Hospitals & Health Networks, a publication of the American Hospital Association's Health Forum division, has announced its annual list of the Most Wired hospitals in its July 2010 issue.
This year's survey, which H&HN conducted along with health care solutions provider McKesson and CHIME (College of Healthcare Information Management Executives), listed 99 hospitals out of 555 surveys submitted. According to H&HN, the study's objective is to track hospitals' development by the degree of their health care IT implementation.
Winners for this year's list included the 99 Most Wired, 25 Most Improved, 25 Most Wireless and 25 Most Wired - Small and Rural Hospitals.
As part of an overhaul in how the survey is carried out, the publication turned to more CIOs for input and organized criteria into four areas: business and administrative management, clinical quality and safety, care continuum, and infrastructure. H&HN also revised the survey to accommodate meaningful use regulations for managing electronic medical records.
The survey shows that significant barriers remain for technology adoption in hospitals.
"The survey results highlight that continued progress is being made, but the full potential of health IT has not been met," said Rich Umbdenstock, president and CEO of the American Hospital Association (AHA), in a statement.
"Hospitals embrace health IT and recognize the many benefits it can provide to patients, but even Most Wired hospitals face barriers to adoption. We have asked that the federal government stimulate greater adoption by making Medicare and Medicaid incentive payments more widely available to hospitals and physicians so more hospitals can move in this direction."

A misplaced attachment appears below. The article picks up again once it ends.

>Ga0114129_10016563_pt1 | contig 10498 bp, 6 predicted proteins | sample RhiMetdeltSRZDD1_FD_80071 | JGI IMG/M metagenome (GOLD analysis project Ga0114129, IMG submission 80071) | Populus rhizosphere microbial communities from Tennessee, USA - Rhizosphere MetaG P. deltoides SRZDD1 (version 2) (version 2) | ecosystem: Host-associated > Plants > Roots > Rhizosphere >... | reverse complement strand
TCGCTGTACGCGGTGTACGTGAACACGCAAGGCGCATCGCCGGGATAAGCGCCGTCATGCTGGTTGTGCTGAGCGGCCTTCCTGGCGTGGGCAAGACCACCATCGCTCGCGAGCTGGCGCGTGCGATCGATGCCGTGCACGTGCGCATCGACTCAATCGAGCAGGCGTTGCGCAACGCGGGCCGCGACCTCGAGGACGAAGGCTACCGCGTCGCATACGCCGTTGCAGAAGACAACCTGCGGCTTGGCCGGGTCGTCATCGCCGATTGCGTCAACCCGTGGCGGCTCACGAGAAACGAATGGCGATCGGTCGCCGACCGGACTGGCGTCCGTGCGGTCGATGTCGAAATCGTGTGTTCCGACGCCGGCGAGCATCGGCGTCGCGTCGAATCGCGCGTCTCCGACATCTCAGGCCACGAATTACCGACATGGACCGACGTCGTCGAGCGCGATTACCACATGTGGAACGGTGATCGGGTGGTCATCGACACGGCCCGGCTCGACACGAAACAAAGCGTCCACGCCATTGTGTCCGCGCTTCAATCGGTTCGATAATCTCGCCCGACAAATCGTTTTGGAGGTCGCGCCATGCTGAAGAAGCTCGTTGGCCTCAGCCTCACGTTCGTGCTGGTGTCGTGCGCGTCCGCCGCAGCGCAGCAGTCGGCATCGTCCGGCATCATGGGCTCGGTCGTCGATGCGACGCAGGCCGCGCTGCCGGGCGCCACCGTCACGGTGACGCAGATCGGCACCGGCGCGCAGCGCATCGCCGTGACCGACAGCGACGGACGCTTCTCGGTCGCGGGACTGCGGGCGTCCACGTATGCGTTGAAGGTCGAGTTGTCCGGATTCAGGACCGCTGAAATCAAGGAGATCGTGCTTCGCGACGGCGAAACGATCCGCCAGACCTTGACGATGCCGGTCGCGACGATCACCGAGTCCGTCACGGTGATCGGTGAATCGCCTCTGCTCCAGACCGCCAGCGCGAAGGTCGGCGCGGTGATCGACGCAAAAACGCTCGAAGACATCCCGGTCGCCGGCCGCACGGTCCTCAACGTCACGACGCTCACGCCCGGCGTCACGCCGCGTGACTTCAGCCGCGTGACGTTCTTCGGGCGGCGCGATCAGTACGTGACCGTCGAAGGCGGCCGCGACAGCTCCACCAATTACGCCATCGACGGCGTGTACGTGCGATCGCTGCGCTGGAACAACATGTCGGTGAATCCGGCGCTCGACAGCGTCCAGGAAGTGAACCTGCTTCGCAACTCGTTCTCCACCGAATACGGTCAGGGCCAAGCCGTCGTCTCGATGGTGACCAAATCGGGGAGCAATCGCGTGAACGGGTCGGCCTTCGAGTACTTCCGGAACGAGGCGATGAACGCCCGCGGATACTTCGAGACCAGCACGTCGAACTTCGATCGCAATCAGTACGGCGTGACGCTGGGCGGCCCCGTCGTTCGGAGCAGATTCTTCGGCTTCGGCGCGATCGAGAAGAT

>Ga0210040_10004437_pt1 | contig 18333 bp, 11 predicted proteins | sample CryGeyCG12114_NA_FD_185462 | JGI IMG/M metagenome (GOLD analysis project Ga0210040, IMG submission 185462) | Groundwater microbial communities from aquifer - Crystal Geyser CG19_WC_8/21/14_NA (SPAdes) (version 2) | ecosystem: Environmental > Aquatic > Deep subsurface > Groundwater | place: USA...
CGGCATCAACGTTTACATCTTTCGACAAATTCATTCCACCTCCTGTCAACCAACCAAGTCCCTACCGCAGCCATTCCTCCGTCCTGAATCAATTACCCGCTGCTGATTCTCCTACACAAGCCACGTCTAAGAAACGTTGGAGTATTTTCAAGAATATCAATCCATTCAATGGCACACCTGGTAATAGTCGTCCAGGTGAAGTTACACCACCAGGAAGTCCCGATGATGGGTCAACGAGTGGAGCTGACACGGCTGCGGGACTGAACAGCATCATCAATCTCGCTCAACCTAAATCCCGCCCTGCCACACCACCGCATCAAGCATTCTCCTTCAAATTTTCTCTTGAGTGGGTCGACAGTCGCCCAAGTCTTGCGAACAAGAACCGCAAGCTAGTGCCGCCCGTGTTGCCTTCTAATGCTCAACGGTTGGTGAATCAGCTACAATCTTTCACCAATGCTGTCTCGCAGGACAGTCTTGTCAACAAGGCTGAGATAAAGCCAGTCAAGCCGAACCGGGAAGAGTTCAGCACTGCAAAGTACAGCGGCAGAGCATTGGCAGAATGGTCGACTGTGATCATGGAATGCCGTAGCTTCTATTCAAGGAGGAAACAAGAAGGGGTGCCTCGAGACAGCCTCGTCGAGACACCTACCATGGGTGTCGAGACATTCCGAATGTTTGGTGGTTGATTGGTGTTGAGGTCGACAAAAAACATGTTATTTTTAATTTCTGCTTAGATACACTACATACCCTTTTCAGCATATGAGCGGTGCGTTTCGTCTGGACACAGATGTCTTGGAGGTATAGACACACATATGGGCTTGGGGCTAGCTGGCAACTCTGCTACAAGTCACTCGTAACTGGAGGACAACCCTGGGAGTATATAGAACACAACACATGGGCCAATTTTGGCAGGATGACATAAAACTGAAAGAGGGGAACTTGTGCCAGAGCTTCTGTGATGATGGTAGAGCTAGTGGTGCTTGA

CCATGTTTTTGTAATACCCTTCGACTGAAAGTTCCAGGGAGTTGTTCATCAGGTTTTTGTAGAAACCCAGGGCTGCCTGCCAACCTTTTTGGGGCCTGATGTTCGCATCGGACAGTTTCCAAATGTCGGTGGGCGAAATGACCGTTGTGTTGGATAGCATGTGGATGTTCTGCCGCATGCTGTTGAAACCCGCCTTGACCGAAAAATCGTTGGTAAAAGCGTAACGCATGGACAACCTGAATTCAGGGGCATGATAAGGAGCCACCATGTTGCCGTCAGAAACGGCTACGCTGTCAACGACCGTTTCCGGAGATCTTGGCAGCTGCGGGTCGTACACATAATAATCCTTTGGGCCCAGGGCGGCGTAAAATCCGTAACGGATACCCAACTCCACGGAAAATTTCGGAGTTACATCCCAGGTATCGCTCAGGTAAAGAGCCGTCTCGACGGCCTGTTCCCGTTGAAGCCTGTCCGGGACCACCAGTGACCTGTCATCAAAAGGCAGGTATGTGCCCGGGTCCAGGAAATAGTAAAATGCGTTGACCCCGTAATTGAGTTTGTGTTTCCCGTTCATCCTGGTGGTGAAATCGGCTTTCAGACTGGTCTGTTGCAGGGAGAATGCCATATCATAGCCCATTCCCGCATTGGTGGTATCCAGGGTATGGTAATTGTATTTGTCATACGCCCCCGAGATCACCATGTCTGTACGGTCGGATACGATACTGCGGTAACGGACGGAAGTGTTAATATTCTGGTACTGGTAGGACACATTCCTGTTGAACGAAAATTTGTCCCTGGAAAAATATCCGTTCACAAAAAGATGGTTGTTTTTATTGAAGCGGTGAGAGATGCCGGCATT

Of the Most Wired hospitals in the survey, numbers lagged a bit, suggested H&HN: 43 percent of independent physicians are equipped to document medical records electronically, 41 percent use CPOE (computerized physician order entry) and 44 percent make use of decision support.
H&HN reported that some of the hospitals listed in its Most Wired list, such as Atlantic Health in Morristown, N.J., are providing patients with at least partial access to their medical records. Patients can e-mail doctors, be sent lab results and update their medications.
NorthShore University Health System, of Evanston, Ill., provides access to a full portal.
Of the hospitals that made the H&HN Most Wired list, 57 percent place medication orders electronically, an increase from 49 percent a year ago. And 55 percent of Most Wired hospitals use bar coding or RF (radio-frequency) identification to match prescription orders at bedside, an increase from 49 percent a year ago.
In 2010, 41 percent of hospitals overall use physician alerts for physician, nurse and pharmacist workflow, while 83 percent of Most Wired hospitals use this technology (an increase of more than half).
The full H&HN survey can be found on the publication's Website.